Published on Saturday, 15th Dec, 2018 at 1:16am
Interest in the race is high, as was demonstrated last night when over 450 people packed into Kingston Road United Church for a standing-room only Town Hall meeting featuring Ward 19 City Council candidates. With sixteen candidates running in Beaches-East York, it was the first opportunity for many local residents to meet and hear from their candidates. Beaches-East York is only one of two Toronto wards with no incumbent running, as current Ward 37 Councillor Mary-Margaret McMahon announced last year that she would not be running for a third term. McMahon, who was in the audience, supports a two-term limit for city councilors.
Beaches-East York is also unusual for the sheer number of candidates running, at sixteen. Only Toronto Center (Ward 13) and Willowdale (Ward 18) have more City Council candidates, at nineteen and eighteen respectively. With less than a month until election day, voters are eager to get up to speed on the bewildering array of candidates
Despite the large field, diversity isn’t exactly a strong point among the City Council candidates in Ward 19, with twelve men and four women - including the only visible minority candidate. That's a 3:1 male-female candidate ratio.
Twelve of the sixteen City Council candidates for Ward 19 participated in the Town Hall. The event was co-hosted by the Balmy Beach Resident’s Association and Beach Metro, and was moderated by BBRA President John Cameron.
Candidates in attendance were:
|David Del Grande||daviddelgrande.ca|
Unable to attend were:
|Norval Bryant||No info|
|Dragan Cimesa||No info|
|Donald Lamoreux||No info|
Expertly moderated by John Cameron, the Town Hall was more akin to speed dating than political debate, as each candidate had less than a minute to answer a series of pre-selected questions which were not shared with them in advance. The sheer number of candidates meant that answers were limited to 45 seconds. Candidates were given one minute to deliver an opening statement introducing themselves and their platform.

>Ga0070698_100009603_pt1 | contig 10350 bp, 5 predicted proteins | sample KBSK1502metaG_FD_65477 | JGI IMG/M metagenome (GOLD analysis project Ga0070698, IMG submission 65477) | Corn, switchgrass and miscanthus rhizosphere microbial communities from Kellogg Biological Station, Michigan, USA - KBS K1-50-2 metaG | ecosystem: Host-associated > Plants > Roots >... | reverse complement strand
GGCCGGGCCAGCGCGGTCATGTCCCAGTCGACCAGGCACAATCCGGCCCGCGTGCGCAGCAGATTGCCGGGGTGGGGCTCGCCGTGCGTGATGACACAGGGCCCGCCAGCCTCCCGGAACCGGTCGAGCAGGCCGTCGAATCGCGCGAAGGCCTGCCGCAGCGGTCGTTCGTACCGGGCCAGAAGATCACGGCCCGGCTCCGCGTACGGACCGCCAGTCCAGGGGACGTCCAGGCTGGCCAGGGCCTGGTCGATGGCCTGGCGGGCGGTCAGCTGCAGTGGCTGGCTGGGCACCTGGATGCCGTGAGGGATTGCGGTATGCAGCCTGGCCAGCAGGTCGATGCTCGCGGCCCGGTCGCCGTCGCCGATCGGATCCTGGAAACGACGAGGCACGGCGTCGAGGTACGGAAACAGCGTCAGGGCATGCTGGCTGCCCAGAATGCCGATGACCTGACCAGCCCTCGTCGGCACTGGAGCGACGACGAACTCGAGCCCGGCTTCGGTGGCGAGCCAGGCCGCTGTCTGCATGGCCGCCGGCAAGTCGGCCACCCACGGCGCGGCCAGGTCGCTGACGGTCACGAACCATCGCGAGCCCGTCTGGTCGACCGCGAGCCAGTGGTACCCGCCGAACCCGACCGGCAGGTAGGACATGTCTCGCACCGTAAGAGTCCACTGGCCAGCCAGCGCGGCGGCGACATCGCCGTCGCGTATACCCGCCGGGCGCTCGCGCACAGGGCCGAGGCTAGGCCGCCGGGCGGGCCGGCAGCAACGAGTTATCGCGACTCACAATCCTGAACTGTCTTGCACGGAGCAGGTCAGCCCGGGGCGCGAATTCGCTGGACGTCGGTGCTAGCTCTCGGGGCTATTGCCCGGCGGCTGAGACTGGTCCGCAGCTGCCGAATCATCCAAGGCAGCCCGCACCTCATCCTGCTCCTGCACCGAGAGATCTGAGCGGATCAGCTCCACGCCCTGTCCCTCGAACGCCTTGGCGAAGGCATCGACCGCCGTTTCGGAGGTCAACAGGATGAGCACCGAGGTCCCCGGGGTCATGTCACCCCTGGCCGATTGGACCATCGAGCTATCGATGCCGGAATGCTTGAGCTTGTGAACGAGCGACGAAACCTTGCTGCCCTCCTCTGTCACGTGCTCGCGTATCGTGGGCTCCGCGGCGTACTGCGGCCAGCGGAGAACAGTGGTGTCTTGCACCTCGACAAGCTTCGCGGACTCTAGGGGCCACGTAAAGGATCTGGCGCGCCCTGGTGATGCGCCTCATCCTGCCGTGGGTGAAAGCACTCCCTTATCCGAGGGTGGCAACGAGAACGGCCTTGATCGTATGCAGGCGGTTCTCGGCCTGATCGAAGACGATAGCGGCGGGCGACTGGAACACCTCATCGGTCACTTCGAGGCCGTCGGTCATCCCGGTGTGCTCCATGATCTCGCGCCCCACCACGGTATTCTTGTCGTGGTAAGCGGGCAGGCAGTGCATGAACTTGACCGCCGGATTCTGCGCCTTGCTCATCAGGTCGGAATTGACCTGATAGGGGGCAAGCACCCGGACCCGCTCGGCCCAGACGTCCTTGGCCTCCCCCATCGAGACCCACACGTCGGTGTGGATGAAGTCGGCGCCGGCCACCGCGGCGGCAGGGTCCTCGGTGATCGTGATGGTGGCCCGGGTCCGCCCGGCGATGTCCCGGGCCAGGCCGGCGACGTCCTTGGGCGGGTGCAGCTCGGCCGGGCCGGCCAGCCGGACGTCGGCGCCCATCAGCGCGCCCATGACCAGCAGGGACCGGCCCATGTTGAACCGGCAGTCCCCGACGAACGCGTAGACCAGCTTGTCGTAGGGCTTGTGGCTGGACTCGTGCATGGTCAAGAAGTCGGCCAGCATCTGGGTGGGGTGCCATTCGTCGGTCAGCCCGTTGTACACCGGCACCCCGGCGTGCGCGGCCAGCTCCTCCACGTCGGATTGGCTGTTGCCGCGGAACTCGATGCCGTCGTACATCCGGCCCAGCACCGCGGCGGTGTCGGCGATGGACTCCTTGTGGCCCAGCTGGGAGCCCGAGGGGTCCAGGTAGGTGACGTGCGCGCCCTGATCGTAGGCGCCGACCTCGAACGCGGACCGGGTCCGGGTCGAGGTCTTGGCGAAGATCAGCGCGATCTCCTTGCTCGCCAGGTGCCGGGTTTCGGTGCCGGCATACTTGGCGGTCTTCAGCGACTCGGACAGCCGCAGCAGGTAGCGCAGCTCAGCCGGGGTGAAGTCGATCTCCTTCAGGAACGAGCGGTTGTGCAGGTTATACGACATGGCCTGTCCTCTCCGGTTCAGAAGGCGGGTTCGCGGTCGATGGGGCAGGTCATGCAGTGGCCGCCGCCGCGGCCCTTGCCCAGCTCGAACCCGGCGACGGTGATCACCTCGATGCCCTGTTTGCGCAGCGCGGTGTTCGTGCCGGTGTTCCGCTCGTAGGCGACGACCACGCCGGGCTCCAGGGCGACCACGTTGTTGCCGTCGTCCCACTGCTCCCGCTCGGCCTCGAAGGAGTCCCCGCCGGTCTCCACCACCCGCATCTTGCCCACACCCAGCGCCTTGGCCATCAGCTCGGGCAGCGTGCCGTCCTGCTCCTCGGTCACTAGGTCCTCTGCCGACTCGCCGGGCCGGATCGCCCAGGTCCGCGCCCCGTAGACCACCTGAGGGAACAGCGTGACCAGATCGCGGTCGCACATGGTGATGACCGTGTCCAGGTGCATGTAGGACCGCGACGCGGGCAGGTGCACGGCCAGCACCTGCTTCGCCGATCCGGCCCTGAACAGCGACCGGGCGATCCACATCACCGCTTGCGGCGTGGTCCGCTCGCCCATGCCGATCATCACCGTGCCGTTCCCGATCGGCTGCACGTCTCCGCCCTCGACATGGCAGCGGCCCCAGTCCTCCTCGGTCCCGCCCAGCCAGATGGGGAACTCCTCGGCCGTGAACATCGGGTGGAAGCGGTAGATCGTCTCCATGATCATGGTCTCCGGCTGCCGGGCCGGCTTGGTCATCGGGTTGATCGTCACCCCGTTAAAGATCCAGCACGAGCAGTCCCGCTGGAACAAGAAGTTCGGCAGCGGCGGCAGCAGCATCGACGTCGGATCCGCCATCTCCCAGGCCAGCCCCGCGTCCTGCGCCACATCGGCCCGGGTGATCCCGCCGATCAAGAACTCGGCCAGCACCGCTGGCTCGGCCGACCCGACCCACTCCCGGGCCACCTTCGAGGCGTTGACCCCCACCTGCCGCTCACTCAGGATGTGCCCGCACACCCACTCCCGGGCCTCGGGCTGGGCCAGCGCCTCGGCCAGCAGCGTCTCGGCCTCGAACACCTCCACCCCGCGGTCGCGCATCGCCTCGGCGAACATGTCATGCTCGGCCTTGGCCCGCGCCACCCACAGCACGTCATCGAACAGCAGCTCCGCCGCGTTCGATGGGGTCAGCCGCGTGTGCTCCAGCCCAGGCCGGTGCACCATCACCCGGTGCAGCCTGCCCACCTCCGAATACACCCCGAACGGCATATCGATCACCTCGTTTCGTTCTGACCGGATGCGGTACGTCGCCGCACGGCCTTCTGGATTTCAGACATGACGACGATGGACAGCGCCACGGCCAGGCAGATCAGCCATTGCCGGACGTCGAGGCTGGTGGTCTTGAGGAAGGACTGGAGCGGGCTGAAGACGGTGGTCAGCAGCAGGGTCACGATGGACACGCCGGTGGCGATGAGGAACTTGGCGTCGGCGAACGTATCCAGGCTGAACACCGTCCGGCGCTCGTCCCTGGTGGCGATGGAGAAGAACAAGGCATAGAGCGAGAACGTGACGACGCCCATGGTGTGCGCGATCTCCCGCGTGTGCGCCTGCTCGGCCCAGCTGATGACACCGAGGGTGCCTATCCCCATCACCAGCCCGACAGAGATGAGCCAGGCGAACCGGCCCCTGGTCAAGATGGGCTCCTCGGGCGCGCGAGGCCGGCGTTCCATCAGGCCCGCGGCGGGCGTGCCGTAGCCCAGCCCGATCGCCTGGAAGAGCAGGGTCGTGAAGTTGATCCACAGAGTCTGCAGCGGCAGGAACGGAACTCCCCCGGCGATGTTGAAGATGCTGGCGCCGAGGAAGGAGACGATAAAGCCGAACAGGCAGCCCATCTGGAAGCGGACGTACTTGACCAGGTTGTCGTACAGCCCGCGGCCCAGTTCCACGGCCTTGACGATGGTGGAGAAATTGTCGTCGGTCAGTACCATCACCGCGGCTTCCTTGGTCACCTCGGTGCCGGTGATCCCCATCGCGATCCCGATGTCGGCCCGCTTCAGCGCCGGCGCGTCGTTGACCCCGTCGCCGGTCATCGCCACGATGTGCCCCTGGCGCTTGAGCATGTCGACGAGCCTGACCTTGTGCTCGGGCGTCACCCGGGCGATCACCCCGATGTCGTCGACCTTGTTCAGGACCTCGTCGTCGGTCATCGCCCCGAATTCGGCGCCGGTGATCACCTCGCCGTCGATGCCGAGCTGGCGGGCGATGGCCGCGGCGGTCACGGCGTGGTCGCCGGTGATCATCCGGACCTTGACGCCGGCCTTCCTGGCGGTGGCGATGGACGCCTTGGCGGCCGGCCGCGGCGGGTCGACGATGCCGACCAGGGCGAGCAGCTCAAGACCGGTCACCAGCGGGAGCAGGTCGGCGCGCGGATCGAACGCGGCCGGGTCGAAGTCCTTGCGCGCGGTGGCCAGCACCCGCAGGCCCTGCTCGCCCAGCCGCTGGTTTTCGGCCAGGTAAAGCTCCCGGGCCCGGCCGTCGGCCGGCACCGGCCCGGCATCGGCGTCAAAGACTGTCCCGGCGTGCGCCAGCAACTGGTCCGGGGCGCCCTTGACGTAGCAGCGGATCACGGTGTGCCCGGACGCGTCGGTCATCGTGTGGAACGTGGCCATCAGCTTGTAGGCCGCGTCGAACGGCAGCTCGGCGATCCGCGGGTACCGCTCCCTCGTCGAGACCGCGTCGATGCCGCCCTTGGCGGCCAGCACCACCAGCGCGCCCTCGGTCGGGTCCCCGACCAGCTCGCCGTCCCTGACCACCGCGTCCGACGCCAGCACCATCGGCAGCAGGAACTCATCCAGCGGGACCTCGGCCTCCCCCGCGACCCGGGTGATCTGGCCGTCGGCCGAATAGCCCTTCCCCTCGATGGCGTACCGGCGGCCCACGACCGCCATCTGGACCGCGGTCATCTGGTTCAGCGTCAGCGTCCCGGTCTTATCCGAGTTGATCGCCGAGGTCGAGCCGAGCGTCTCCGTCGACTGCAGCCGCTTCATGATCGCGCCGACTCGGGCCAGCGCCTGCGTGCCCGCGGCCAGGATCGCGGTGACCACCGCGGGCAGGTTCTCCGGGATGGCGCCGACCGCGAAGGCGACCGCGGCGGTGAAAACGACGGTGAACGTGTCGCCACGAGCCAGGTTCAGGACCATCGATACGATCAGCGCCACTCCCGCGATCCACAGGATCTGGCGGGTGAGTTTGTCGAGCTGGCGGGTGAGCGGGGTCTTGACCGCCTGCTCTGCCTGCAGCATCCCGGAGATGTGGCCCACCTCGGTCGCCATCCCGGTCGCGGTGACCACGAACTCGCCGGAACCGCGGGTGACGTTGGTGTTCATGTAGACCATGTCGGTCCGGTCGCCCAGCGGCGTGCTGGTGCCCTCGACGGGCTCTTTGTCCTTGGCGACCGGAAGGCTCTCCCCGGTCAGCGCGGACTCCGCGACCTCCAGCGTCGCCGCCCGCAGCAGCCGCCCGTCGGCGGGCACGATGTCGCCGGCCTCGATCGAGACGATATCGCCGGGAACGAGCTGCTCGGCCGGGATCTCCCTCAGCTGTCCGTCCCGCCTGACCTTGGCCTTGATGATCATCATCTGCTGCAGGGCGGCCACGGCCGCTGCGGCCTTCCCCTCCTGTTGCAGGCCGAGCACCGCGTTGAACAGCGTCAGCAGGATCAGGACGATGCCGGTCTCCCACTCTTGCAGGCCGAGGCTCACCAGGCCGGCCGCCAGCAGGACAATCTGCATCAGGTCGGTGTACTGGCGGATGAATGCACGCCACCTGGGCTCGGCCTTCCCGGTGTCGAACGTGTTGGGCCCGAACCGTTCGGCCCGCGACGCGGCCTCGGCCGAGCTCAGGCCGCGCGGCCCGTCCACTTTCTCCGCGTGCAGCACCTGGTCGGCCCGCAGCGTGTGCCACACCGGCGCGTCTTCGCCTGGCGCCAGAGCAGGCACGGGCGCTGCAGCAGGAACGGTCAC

If you’re interested in hearing the Town Hall for yourself, we’ve put an audio recording of the event on SoundCloud here. While the questions and answers were short and succinct, we’ll only be able to cover the highlights in this article, so we encourage you to stream the audio for yourself. The Beach Metro was also at the event, so keep an eye out for their coverage.
Some of the most interesting and dramatic moments came early on, when candidates were asked about their support for Mayoral candidates and term limits. Candidates were given the option to state if they were for/against/rather not say. When asked if they supported a particular Mayoral candidate, a majority of candidates abstained. When it came to expressing support for current Toronto Mayor John Tory, candidates Brenda MacDonald and Josh Makuch stood in support. Asked who supported Mayoral candidate Jennifer Keesmaat, David Del Grande alone stood.
Asked if they supported a two-term limit for councilors, a majority of candidates stood in support, to a round of applause. Only a single candidate – Adam Smith – stood against. When we interviewed Adam Smith last week for an upcoming article, we asked him about term limits. Smith said that he believes term limits are fundamentally undemocratic. “If someone on council is doing a great job for the community, who am I to tell them that they can’t vote for that person? Let the voters decide” Smith said.
The next segment of the Town Hall was devoted to a single all-candidate question, again with each candidate having only forty-five seconds to respond. On the question "Now that the ward has doubled in size, how are you going to manage the ward and make sure that constituent’s voices are heard?", a number of candidates noted that – despite Ford’s claims of cost-savings – support staff for councilors would probably need to double. Adam Smith suggested creating two dedicated teams, one each for the Beaches and East York, with constituency offices in each of the former wards. Conversely, Brenda MacDonald stressed the need to integrate the former wards in order to combat the provinces “divide and conquer” strategy.
While most candidates espoused an open-door policy and direct constituent consultation, veteran politician and former Kitchener Mayor Morley Rosenberg argued that effective delegation would be a necessary key to success, a sentiment echoed by Veronica Stephen. Matthew Kellway drew applause when he argued that the City's 311 service is understaffed and underfunded, and that addressing the situation would be a good start.
The balance of the evening was given over to a series of category questions on Development & Housing, Transit and Transportation, Safety and Security and the Local Economy.